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  The Big Ditch

Water Was essential to the gold mining operations in the early days of mining in the Yreka area. The local streams were of intermittent flow, and sometimes below the gold. Miners often would stockpile dirt to be washed out during the rainy season.

In 1854 the Yreka Ditch Company was formed to bring water from the Shasta River, Parks Creek, and all intermediate streams to the mines. At the time of construction, the diversion point on the Shasta River was 30 airline miles southeast of Yreka, but the ditch was 95 miles in length, and was said to be the longest ditch in California.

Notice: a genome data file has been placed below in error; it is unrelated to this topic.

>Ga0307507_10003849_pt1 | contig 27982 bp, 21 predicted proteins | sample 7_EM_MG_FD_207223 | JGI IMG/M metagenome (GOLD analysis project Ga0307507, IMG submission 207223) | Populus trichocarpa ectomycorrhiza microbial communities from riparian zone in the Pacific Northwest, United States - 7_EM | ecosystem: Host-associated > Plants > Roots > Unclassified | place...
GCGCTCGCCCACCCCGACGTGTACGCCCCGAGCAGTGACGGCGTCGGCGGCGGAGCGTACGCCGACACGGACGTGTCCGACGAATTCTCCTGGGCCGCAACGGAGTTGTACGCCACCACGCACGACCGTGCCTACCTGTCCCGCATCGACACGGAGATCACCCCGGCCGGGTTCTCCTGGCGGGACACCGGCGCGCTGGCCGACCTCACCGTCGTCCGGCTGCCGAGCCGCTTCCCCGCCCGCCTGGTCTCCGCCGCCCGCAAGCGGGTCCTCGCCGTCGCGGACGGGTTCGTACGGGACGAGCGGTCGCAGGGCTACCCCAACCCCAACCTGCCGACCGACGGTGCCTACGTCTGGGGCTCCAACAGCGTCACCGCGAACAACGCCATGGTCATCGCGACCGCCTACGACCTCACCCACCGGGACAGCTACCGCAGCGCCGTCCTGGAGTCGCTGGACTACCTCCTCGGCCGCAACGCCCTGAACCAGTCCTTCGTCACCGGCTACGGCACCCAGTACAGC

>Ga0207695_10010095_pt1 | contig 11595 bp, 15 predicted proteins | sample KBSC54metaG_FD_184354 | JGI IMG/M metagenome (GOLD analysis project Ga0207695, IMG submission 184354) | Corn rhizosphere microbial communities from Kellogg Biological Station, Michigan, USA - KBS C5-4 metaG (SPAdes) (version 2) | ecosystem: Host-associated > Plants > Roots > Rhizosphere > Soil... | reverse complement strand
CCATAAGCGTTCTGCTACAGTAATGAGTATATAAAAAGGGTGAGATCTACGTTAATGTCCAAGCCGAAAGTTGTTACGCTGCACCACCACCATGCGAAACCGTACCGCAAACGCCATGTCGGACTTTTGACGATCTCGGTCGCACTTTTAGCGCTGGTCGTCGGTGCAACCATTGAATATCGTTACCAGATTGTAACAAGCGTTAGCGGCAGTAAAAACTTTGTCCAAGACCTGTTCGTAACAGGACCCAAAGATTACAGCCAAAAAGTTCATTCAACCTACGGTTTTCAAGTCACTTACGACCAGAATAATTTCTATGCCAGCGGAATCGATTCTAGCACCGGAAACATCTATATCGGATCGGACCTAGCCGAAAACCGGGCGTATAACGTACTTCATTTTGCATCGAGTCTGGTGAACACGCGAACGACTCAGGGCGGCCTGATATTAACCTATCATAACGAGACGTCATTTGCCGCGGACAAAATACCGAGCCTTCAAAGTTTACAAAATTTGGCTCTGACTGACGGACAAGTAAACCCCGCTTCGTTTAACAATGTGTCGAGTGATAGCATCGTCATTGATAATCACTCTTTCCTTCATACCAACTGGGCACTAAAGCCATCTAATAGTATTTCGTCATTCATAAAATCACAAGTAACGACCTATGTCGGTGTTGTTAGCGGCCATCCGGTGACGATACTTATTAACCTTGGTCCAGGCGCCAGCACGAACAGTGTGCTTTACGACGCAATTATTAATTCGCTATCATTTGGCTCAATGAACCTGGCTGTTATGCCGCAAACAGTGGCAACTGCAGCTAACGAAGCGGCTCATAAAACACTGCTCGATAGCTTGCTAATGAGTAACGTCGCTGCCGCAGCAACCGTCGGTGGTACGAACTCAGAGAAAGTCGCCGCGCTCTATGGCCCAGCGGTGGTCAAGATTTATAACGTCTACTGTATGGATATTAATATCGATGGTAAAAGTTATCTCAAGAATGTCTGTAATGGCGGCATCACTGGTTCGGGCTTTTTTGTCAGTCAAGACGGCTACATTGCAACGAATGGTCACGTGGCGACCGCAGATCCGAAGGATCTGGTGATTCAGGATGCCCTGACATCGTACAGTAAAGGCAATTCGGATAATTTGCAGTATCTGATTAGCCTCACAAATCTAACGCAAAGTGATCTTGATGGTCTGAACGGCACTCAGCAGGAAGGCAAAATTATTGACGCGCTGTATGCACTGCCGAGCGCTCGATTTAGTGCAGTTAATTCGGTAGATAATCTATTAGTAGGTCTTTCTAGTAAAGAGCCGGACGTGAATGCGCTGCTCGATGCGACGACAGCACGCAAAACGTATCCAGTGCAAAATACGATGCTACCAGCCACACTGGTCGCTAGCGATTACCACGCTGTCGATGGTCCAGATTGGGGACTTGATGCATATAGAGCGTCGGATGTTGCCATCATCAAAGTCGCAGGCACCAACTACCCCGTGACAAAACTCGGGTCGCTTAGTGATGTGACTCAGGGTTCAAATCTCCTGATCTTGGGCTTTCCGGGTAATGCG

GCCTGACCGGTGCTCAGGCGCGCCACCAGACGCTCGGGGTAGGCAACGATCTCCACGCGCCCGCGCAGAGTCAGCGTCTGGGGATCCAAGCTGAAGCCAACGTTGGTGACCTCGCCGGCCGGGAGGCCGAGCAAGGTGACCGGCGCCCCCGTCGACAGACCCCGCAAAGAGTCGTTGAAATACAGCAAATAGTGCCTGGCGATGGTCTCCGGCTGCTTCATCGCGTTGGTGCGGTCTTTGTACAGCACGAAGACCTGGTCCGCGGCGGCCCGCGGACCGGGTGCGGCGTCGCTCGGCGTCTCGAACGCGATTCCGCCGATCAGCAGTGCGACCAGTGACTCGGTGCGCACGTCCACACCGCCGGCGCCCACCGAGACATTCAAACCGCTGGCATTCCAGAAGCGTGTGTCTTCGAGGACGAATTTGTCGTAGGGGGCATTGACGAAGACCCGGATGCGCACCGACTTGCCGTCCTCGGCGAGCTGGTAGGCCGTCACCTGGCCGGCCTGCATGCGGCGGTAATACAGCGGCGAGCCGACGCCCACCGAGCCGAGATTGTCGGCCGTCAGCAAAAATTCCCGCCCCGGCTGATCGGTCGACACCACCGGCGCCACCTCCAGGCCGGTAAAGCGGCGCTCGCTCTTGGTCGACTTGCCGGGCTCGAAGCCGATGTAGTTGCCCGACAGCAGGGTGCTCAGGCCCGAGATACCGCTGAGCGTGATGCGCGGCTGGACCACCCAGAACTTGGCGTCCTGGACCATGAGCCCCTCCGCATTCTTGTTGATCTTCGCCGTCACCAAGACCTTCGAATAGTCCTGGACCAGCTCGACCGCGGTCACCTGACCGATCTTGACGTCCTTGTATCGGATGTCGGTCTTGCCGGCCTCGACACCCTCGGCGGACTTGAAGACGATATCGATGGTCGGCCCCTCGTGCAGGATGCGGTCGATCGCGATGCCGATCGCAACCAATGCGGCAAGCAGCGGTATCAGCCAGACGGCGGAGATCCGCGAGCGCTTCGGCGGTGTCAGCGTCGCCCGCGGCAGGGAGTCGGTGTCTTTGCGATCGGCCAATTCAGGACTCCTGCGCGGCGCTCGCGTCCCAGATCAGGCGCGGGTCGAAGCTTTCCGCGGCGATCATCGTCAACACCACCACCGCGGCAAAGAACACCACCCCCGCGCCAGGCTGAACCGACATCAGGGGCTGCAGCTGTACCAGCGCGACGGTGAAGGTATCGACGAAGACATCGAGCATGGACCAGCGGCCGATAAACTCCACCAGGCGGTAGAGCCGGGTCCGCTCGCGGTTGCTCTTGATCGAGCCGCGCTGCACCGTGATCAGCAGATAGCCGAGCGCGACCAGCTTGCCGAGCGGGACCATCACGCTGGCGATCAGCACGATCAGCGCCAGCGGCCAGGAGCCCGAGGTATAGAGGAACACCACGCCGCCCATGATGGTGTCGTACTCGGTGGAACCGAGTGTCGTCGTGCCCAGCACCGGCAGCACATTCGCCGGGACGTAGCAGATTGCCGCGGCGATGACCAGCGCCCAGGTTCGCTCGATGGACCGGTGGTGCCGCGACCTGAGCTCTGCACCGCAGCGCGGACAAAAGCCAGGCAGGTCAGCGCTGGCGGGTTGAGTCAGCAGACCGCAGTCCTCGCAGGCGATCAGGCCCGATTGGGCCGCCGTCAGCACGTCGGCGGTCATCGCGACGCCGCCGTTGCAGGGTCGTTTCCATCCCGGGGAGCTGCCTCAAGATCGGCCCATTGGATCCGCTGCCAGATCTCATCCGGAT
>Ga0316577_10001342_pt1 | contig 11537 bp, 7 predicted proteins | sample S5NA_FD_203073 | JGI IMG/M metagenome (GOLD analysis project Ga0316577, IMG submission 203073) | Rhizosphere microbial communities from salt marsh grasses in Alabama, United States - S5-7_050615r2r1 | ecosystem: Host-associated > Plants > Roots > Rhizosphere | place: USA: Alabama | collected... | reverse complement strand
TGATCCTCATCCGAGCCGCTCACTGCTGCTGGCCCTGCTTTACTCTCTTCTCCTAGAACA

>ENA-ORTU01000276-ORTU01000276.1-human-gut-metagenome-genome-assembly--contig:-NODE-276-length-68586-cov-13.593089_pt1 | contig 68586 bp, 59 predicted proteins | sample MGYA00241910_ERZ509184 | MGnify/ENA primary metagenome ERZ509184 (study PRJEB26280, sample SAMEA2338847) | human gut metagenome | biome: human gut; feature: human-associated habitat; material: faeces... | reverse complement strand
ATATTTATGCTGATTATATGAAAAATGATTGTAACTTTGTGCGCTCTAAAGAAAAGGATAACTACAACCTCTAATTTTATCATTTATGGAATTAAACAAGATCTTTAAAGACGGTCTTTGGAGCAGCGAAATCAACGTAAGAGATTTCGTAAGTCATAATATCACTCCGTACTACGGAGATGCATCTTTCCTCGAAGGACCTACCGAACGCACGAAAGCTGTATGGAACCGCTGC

The minimum size of the ditch was four feet on the bottom, six feet on top, and a depth of two feet. Blasting powder was available, but expensive, so a great deal of blasting was done by building fires on the rocks and dashing cold water on them.

Water was turned into the ditch March 1, 1856, but because of the seepage in the ditch and leakage in the new flumes and through squirrel holes, water did not reach Yreka until August 1st.

Financial problems caused several changes of ownership, and the name of the company was changed to Shasta River Canal Company in 1857. Eventually the ditch north of Gazelle was abandoned, but remains of the old ditch are still visible along the sides of hills west of I-5.

from The Siskiyou County Museum and Historical Society
Keith Arnold

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